The development of the LC typology presented in this study involved using pixel-based clustering techniques, which have rarely been used in studies relating landscape metrics to LST, with only Gage and Cooper (2017) having deployed hierarchical clustering to identify LC typologies within predefined parcels of land—5 ha hexagons—rather than subtypes of a given LC class as is the case in our study. In fact, this is the first known to the authors study attempting to sub-divide existing maps of LC into groups of patches with unique spatial configuration properties within a single LC class. The unsupervised k-means clustering approach was capable of discerning sub-divisions of LC in a manner convincing to the human eye that could be further subdivided into four thermally distinct subclasses in buildings, paved, grass and trees. Whilst hierarchical object-oriented approaches (e.g. Chen et al. 2009; Grippa et al. 2017) for LC classification could constitute an alternative way for generation of similar LC typologies, K-means clustering has the advantage of easy implementation with the use of any statistical software. Moreover, our approach combining pixel-based and moving window analyses allowed for consideration of entire patches of a given LC in the formation of the typology rather than their fragments trimmed by superimposed artificial land parcel boundaries.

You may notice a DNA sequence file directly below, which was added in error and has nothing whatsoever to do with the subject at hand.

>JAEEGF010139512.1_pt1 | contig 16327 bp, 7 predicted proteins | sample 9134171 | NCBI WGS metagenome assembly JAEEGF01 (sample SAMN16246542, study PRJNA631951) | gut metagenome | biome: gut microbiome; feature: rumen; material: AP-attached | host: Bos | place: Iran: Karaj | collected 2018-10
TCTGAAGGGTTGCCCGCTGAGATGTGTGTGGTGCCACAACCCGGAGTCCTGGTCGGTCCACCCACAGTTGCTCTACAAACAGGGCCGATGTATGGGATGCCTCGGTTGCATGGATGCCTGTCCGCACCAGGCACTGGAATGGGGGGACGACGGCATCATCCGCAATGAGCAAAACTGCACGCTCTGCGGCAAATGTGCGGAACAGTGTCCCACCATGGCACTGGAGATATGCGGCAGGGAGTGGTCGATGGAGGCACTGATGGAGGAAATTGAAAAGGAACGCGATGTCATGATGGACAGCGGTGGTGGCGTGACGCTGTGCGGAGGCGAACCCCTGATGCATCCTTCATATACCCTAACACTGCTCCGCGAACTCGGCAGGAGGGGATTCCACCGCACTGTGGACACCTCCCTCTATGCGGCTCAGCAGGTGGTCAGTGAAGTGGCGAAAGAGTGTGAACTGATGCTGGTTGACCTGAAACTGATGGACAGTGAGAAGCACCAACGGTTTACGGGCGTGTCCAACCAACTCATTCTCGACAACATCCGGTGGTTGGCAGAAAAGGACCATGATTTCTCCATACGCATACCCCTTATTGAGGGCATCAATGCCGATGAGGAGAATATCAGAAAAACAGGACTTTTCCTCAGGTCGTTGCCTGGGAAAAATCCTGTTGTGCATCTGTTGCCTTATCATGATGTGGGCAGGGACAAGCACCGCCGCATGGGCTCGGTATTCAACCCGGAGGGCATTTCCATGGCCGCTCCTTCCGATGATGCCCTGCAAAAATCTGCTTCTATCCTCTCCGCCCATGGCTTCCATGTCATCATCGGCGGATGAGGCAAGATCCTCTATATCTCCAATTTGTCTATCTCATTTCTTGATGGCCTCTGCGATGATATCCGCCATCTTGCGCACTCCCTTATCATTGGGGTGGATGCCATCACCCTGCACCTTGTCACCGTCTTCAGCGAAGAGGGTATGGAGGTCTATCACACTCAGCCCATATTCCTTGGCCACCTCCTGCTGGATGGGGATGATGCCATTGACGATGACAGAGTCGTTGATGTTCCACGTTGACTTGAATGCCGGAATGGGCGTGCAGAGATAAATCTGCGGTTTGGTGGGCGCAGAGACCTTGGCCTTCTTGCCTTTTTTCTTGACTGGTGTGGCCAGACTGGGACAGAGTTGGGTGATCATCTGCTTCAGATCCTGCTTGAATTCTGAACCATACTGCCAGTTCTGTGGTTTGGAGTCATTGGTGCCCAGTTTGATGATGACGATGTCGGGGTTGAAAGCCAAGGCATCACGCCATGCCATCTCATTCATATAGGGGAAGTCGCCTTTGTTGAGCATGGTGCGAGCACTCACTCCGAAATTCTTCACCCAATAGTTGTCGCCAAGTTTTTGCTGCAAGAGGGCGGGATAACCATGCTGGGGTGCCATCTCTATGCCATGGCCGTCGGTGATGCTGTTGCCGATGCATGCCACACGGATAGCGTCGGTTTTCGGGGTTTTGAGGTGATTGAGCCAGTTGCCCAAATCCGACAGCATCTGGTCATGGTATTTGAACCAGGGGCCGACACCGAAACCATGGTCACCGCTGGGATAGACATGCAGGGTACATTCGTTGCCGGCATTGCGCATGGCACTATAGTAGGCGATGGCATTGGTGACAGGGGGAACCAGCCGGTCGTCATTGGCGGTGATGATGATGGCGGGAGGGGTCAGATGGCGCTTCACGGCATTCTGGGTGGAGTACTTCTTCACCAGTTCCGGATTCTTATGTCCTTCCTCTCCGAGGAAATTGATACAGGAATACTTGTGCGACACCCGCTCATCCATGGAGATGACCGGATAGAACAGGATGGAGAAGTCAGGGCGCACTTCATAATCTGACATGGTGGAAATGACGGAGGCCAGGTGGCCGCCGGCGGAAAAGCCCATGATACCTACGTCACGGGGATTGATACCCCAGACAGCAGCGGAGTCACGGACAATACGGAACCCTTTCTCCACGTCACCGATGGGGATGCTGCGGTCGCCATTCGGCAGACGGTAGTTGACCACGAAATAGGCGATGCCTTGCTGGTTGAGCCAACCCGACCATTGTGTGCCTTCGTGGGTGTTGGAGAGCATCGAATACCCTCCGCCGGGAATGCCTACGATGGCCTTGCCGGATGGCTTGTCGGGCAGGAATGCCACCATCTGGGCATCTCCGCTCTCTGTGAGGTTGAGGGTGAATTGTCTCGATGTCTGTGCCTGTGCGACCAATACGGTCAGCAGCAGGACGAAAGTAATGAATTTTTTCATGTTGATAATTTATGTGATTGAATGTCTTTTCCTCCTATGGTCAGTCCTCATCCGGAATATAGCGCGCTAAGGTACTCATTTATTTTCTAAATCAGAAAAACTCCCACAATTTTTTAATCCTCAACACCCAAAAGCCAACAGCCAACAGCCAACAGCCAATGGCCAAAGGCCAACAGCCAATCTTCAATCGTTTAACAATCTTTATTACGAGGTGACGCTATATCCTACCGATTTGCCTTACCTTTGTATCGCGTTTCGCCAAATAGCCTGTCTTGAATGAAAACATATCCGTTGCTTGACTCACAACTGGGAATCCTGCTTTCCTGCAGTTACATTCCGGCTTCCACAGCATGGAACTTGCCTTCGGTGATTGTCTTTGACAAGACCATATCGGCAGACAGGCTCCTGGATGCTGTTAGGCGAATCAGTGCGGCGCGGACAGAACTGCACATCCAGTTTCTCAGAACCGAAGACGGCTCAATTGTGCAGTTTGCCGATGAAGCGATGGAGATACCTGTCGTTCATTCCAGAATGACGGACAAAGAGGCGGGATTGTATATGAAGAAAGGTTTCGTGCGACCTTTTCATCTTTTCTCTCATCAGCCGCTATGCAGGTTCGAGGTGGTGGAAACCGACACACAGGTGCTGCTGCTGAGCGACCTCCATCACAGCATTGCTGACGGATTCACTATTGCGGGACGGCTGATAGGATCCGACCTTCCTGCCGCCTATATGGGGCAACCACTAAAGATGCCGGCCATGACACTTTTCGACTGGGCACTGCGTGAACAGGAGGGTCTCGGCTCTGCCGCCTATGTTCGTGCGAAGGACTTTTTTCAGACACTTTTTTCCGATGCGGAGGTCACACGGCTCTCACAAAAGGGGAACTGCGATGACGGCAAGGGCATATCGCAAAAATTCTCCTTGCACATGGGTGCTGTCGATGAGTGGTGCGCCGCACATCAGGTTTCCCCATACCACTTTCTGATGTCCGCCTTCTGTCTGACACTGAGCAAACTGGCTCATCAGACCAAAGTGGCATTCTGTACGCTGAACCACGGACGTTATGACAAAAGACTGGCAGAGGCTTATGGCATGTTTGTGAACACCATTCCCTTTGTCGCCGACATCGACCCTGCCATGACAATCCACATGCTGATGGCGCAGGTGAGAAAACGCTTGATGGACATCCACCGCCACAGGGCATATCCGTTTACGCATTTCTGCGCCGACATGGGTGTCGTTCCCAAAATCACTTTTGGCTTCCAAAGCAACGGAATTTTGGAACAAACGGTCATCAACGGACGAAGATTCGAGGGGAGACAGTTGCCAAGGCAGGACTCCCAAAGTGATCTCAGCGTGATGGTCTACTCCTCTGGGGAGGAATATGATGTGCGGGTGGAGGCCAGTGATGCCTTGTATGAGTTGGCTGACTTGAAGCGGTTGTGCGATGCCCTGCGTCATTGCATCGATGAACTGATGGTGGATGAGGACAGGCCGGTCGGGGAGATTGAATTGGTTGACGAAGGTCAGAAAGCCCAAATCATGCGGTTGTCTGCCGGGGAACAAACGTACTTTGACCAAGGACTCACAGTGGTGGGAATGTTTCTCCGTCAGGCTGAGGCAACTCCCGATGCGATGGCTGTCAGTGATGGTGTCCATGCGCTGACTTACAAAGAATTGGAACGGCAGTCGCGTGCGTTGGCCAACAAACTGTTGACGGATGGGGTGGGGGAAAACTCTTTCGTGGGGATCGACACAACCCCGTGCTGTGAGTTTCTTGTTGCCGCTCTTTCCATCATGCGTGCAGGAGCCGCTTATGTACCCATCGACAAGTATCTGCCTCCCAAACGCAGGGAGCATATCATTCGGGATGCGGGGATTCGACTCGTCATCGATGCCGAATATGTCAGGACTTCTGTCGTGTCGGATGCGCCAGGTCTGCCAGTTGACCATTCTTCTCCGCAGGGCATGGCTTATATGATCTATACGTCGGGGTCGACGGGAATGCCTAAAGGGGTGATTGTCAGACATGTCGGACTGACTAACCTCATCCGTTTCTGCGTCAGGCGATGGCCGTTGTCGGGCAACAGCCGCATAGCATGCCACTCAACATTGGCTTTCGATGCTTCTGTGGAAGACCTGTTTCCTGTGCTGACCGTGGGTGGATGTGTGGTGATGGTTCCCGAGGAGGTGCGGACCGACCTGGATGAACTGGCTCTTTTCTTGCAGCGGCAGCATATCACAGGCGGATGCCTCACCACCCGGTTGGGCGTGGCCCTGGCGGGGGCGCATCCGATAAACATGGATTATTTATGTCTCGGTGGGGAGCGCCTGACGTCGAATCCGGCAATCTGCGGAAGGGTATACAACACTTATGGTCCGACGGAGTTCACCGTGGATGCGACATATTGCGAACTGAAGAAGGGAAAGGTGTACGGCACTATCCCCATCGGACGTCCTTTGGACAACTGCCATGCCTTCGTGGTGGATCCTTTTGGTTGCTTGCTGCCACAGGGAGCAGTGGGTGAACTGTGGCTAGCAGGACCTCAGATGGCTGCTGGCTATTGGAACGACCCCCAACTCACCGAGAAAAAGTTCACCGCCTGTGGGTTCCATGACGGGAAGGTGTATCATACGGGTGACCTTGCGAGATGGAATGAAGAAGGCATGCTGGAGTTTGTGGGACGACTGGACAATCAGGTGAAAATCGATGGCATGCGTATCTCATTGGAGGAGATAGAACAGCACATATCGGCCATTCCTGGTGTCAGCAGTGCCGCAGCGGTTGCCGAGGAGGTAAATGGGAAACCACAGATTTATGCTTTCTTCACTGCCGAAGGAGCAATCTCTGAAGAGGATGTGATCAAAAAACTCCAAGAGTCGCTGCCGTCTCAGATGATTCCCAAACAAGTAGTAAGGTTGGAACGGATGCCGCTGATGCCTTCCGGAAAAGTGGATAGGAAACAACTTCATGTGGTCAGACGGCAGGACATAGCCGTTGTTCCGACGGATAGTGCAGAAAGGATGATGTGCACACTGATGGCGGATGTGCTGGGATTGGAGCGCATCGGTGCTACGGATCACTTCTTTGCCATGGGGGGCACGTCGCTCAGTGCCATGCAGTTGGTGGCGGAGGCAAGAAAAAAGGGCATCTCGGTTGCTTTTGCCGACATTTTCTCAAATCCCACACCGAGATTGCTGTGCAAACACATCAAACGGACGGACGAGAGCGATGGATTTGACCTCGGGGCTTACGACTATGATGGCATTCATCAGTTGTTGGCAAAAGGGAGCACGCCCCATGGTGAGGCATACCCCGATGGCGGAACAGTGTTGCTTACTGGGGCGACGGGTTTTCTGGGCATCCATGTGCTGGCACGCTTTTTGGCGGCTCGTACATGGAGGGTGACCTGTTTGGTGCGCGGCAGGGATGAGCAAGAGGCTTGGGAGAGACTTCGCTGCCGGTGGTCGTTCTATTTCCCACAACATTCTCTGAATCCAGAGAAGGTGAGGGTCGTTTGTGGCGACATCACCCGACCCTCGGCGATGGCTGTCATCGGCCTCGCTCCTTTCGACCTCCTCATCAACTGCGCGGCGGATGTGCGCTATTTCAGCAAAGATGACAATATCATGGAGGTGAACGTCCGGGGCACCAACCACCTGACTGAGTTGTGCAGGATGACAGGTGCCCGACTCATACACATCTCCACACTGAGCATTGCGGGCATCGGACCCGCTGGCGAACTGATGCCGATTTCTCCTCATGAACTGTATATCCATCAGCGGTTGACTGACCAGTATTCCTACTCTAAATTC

Two-tiered unsupervised k-means clustering approach presented in this study was successful at depicting both spatially and thermally distinct subdivisions of major LC classes in medium sized towns relevant to studies of the relationship between LST and urban form patterns at very fine (2 m) spatial resolution. Whilst investigation of all effects of spatial configuration of urban form on the LST observed in Tier 2 clusters is still ongoing (Zawadzka et al. In Preparation), this study has revealed that relationships between class-level landscape metrics and 2 m resolution LST are strongest at smaller parcels of land than in the case of coarser resolution LST datasets investigated in other studies, and that these relationships weaken as the summer progresses. This study has also shown that aggregation (LSI, COHESION, PLADJ) and not shape metrics frequently used in other studies investigating relationships between urban form and LST are important for explanation of LST at fine spatial resolution. Correlations between the class aggregation metrics and LST, investigated as part of the secondary objective, were the strongest when a search window 100 × 100 m in size was used to derive them from raster LC maps and were stronger in vegetated than non-vegetated LC classes. This proved that consideration of the interactions between technical aspects of landscape metrics’ computation and LST is important for accurate depiction of urban form patterns with applications in urban thermal environment studies.